We’ll give it another shot. The narrator continues to spin out his women-cities comparison for the remainder of the first page, interrupting his reveries only to remark in surprise that the target of his musings, Daniel Atijas, doesn’t seem particularly interested in the comparison. The narrator is further shocked when Daniel Atijas isn’t at all phased by his use of the self-consciously questionable construction “lusty strumpet” in the course of his comparison. This surprises the narrator in particular because he had pegged Atijas “as the type who would be ready to blink, who’d feel no compulsion to hide honest embarrassment.” (It quickly becomes apparent that this tendency to typify other characters — Daniel Atijas especially — in fact tells us more about the “type” of the narrator than anyone he is thinking about: the phrase appears probably thirty times in the 200ish-page novel). As the beginning of a story, this isn’t the most promising start. As the beginning of Globetrotter, though — which, as a novel, is not only a story — it totally works. For one thing, this isn’t the beginning of the story: quite a bit has already happened before this conversation begins, as we later learn. This stuttering, awkward start to the novel, we realize, is the fault of our narrator: a challenged storyteller, to say the least, and an often confused judge of character. The narrator of Globetrotter is like Forster’s Good Soldier, John Dowell, if Dowell had his attention span shrunk a tumbler or two.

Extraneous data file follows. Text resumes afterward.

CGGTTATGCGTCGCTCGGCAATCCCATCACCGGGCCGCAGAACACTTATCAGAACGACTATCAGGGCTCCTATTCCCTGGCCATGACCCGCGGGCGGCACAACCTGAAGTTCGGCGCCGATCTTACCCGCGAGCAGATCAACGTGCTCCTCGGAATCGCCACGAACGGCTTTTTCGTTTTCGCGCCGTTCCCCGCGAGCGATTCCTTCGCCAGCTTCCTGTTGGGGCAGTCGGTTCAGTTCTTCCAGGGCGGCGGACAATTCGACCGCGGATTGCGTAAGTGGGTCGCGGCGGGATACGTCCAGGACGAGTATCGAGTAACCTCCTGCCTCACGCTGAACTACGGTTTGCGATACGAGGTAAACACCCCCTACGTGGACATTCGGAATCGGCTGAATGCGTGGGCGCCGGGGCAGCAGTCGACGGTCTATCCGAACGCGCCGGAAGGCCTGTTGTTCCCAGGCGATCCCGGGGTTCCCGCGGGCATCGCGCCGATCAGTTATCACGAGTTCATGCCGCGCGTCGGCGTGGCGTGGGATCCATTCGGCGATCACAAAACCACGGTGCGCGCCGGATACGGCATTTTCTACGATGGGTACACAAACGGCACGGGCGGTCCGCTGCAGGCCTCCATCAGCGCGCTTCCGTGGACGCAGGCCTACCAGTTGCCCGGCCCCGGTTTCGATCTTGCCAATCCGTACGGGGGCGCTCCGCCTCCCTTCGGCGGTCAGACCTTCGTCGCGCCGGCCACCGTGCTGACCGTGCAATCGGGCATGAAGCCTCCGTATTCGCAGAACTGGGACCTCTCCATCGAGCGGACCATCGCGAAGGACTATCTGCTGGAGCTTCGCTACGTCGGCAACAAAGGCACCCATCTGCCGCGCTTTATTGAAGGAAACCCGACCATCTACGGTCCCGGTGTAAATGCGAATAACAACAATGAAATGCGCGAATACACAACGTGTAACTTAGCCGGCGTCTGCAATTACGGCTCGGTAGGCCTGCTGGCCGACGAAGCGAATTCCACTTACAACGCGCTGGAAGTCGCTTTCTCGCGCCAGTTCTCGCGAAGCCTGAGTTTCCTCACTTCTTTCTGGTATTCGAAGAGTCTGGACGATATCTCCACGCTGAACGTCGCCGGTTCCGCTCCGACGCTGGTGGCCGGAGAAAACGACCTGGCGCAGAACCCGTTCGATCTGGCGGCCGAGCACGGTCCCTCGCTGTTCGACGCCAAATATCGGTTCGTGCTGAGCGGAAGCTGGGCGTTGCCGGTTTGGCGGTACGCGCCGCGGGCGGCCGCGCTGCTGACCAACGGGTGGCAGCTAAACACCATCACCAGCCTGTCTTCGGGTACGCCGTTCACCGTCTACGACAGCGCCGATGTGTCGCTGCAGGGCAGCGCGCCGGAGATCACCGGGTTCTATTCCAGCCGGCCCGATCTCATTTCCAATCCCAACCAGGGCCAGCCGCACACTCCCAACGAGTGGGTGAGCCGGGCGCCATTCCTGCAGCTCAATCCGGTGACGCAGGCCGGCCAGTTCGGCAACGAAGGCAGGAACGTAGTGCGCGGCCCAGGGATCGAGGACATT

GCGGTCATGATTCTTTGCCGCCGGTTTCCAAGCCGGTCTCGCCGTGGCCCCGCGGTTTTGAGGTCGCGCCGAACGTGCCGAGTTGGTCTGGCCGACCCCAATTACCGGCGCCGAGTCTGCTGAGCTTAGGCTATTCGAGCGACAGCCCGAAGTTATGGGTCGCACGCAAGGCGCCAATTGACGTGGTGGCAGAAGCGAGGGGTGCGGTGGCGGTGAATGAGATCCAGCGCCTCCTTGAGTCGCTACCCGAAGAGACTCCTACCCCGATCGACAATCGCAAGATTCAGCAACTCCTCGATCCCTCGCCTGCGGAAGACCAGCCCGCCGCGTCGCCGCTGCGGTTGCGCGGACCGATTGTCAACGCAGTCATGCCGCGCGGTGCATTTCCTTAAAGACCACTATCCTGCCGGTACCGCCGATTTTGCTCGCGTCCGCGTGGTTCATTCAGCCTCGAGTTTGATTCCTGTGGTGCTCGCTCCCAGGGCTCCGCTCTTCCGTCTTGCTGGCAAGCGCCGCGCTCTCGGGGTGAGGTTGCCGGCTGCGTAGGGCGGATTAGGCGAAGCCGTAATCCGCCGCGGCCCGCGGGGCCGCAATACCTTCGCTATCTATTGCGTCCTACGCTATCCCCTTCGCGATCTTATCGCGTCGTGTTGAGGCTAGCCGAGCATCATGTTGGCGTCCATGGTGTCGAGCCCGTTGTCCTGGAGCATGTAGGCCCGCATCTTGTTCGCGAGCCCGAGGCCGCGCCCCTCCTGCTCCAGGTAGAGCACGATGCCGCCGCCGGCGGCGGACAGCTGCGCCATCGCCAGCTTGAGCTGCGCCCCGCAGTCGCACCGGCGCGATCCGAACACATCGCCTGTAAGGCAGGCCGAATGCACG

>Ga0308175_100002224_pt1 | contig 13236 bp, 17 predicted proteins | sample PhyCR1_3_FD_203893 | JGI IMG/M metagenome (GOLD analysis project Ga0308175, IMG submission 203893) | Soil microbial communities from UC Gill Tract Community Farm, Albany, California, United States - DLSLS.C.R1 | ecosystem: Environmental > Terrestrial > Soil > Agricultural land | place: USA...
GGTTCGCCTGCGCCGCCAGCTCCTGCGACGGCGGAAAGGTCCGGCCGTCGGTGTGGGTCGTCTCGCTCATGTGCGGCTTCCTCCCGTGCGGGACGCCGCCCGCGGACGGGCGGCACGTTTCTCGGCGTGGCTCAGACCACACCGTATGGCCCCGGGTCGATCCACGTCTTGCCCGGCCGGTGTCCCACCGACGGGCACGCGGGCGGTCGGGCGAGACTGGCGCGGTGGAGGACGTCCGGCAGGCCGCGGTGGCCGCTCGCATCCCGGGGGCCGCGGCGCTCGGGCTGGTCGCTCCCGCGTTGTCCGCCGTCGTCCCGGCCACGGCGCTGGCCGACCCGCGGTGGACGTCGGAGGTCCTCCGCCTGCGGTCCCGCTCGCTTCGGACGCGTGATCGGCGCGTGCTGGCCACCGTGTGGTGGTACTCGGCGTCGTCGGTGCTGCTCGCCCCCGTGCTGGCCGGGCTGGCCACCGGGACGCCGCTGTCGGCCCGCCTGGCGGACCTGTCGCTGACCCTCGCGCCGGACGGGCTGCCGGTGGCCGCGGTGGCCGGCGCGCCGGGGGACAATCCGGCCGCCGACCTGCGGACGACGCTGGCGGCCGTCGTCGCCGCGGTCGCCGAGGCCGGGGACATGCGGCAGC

When the novel begins, a Serbian writer, Daniel Atijas, has just arrived for a three-week visit to Banff Art Centre, where the narrator, a painter, is in residence. Smitten, the narrator decides to do everything in his power to make sure Daniel Atijas spends the majority of those three weeks in his company. The narrator’s attraction to Daniel Atijas is aesthetic as well as intellectual — and perhaps romantic, and throughout the novel he paints countless images of Daniel Atijas’ face. One of his first attempts to keep Daniel Atijas around is to take him on a small tour of Banff, during which they stop at the Museum of Natural History, and discover that in 1924, a visitor to the museum had signed the guestbook as Ivan Matulić, “Globetrotter from Croatia.” This strikes Daniel Atijas — a Serbian — as prescient and profound: Yugoslavia had already existed for six years, yet Ivan Matulić wrote Croatia. “A word created the world,” Daniel Atijas remarks, “and a word can destroy it . . . he gashed the soil of Yugoslavia.” The two decide to try and track down more information on the “globetrotter,” meet his grandson — who is never given a name besides “Ivan Matulić’s grandson,” as if to emphasize his embededness in his past — and the events of the novel are set in motion.